Mundi: That’s a big part of what we are doing, throwing things together haphazardly, but that doesn’t have to be a negative thing. When you work with styrofoam and hot wire, you don’t have any second chances, the hot wire goes in and comes out, and there is a piece. It’s trash material and it’s supposed to be trashy… the paintings are also full of trash, it’s just trash being piled on top of the paper, so much so that it starts looking beautiful in the end… I’m so tired of this concept of art that says everything has to contain an answer. You can draw one black line and as long as the answer and static behind it is good enough, then it’s ok. But that’s taking all the fun and beauty out of art and making it boring.
What role does irony play in your work?
Morri: It plays a big role, but sometimes people can misunderstand our intentions. Sometimes there are swastikas or racism or personal shit—sometimes we draw a bad picture of a person that we might love or hate.
Mundi: That’s where stream of consciousness comes into play—getting everything out of your system, and not in a bad way. Drawing a swastika doesn’t mean we are actually Nazis; it just has to come out for some reason.
Morri: We’d like to believe that nothing is forbidden.
MoMS also expresses itself through, often violent, performance art, such as the ‘piss and cum’ performance, where you pissed and puked on each other while erecting a 10 metre high wooden structure, or the ‘bar fight’ you enacted during the resurrection of Sirkús in London. Is MoMS working out certain anger issues in these performances?
Morri: I don’t think so. I mean with ‘piss and cum,’ it wasn’t just a performance, we were also building a huge structure and we did drawings and graphic design. And at Frieze, we painted the front of Sirkús. I also played music. Also, we did a pizza place performance once, which was super friendly and family oriented and we made a balloon tower in Venice and part of the idea was just to get people to smile.
Part of us is performance, part of us is clothes, part of us is graphic design. But the work we have done up until now is mostly drawing and sculpture.
I understand there may be lots of other things going on, but now I’m asking about the violent aspect of your performances.
Mundi: I think what Frikki [Morri] hates about performance is that it evokes superficiality in a lot of people’s minds, but I don’t think performance is necessarily superficial. Also, we have to agree, which is definitely a puzzle, because of course we don’t have the same opinions on life. So agreeing definitely forms part of the identity of the final idea of our work. Regarding the violent aspect, we want to involve the whole spectrum, so we have happiness and violence.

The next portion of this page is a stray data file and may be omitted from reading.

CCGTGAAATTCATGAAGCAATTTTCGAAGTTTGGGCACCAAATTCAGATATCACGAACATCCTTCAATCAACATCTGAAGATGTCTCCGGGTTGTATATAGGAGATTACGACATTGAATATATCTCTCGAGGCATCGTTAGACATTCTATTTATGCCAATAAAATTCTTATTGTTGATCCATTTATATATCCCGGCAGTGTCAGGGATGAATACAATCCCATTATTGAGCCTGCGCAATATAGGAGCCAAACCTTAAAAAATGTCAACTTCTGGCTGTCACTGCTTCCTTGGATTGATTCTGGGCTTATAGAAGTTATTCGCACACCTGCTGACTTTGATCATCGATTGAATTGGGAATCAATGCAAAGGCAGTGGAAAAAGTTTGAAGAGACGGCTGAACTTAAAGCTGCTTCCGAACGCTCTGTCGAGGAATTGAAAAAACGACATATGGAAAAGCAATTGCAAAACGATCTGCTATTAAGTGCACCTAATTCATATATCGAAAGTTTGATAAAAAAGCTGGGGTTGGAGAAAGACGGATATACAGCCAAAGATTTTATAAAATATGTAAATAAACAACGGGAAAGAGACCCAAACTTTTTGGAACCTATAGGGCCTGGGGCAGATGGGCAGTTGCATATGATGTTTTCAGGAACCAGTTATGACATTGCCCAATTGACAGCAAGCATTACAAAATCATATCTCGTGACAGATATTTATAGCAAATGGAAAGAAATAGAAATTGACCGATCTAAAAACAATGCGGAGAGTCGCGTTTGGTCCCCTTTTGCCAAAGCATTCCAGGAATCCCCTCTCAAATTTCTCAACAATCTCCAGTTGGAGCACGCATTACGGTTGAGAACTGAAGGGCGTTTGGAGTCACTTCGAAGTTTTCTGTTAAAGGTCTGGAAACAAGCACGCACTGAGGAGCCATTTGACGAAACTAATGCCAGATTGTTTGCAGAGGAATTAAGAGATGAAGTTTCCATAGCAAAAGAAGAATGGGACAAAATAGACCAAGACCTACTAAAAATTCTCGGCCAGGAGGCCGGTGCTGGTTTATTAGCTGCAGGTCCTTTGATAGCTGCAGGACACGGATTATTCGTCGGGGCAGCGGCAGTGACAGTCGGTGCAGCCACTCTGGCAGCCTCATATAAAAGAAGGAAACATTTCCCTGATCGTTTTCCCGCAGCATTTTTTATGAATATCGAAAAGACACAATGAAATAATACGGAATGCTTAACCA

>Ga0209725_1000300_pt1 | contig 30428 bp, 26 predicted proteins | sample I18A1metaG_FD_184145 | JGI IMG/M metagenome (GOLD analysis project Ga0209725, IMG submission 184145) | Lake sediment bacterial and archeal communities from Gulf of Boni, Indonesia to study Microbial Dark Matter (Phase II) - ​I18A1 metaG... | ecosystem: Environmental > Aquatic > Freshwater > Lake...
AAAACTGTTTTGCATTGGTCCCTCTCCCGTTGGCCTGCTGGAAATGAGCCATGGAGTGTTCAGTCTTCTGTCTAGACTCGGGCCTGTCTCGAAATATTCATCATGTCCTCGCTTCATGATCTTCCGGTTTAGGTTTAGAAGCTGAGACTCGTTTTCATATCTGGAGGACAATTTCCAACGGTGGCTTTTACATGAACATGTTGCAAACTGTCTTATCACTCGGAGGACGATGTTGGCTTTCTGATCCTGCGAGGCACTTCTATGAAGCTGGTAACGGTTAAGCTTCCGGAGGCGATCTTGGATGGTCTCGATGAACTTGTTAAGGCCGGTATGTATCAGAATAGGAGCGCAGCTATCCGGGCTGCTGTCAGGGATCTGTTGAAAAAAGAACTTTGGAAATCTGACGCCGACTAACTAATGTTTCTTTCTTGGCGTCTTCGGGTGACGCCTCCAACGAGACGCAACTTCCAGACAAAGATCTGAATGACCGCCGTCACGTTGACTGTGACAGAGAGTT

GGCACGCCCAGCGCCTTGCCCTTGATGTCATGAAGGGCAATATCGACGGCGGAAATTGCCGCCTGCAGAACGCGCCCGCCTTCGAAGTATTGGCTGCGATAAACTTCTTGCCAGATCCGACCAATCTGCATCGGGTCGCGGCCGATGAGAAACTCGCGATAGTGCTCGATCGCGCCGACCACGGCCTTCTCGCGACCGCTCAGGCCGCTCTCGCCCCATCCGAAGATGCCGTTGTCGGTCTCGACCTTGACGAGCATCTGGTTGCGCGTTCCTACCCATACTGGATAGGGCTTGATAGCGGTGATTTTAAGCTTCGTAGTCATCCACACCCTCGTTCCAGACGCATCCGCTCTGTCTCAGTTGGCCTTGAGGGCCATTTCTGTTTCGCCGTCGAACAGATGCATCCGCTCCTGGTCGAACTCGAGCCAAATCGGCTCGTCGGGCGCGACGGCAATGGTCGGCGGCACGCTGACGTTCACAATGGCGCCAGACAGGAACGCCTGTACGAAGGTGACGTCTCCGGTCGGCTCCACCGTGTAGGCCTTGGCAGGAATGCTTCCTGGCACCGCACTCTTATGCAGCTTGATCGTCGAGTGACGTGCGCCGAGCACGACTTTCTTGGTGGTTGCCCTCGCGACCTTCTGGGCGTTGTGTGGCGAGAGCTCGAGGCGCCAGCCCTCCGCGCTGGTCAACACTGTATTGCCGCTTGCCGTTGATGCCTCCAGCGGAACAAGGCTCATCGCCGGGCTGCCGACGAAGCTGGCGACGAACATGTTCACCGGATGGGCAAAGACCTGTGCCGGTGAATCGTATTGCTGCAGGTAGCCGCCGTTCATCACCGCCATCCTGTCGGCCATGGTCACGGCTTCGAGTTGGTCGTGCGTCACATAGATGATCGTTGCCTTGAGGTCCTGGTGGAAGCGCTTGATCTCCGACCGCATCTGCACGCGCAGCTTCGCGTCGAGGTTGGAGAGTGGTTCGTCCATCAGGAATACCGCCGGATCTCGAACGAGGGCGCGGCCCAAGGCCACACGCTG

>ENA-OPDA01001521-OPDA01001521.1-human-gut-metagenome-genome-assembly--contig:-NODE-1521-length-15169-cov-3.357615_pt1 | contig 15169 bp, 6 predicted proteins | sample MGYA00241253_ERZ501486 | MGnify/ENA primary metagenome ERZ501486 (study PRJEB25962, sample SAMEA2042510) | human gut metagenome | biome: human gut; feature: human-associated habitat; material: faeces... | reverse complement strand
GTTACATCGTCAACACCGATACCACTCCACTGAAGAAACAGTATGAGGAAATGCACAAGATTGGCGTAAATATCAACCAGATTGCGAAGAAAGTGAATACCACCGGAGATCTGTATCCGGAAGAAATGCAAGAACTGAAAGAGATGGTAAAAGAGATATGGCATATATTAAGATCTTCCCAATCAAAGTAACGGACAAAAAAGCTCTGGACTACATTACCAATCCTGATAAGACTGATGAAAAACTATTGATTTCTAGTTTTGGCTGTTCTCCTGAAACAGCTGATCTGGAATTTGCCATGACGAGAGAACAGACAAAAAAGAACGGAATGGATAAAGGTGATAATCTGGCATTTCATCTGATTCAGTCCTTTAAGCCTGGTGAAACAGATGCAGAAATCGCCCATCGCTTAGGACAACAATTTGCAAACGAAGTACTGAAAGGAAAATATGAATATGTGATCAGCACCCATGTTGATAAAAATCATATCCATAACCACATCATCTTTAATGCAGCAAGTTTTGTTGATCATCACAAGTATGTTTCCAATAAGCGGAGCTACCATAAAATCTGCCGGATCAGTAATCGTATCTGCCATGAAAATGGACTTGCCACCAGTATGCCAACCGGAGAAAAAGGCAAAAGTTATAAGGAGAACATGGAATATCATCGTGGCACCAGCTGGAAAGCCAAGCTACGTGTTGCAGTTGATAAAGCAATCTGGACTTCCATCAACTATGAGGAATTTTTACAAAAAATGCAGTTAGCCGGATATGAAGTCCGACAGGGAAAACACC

And on the other side of the spectrum, is there a politics behind the more playful acts, such as the bicycle you hung over Laugavegur or the balloon worm you presented to Ragnar Kjartansson at the 2009 Venice Biennale?
Morri: That is much more important, the fun rather than the violence. I link the bike and balloon tower to fantasy. The bike belonged to our friend Finnbogi. The tire had burst seven times and so it was put in a cellar over the winter. Then we decided to put it in the air, maybe because of E.T. In another way, it represents a challenge to try to make something beautiful.
Mundi: We like to start on things we cannot predict where they are going to lead us. But then you get yourself in the unenviable position of having to fill balloons forever.
Do you, Mundi, approach your fashion line in the same way as you approach visual and performance arts?
Yes, I would say my line in the fashion world is the same genre as MoMS’ stuff in the visual arts world. I have not yet used any of the [MoMS] drawings for [clothing] prints, but we have been talking about introducing some of the MoMS stuff to the brand. I think the creative world is controlled in large part by fear, fear of being neglected and consequently, fear of doing something different. And this fear will make everything black and serious, and like we said, superficial and minimalist.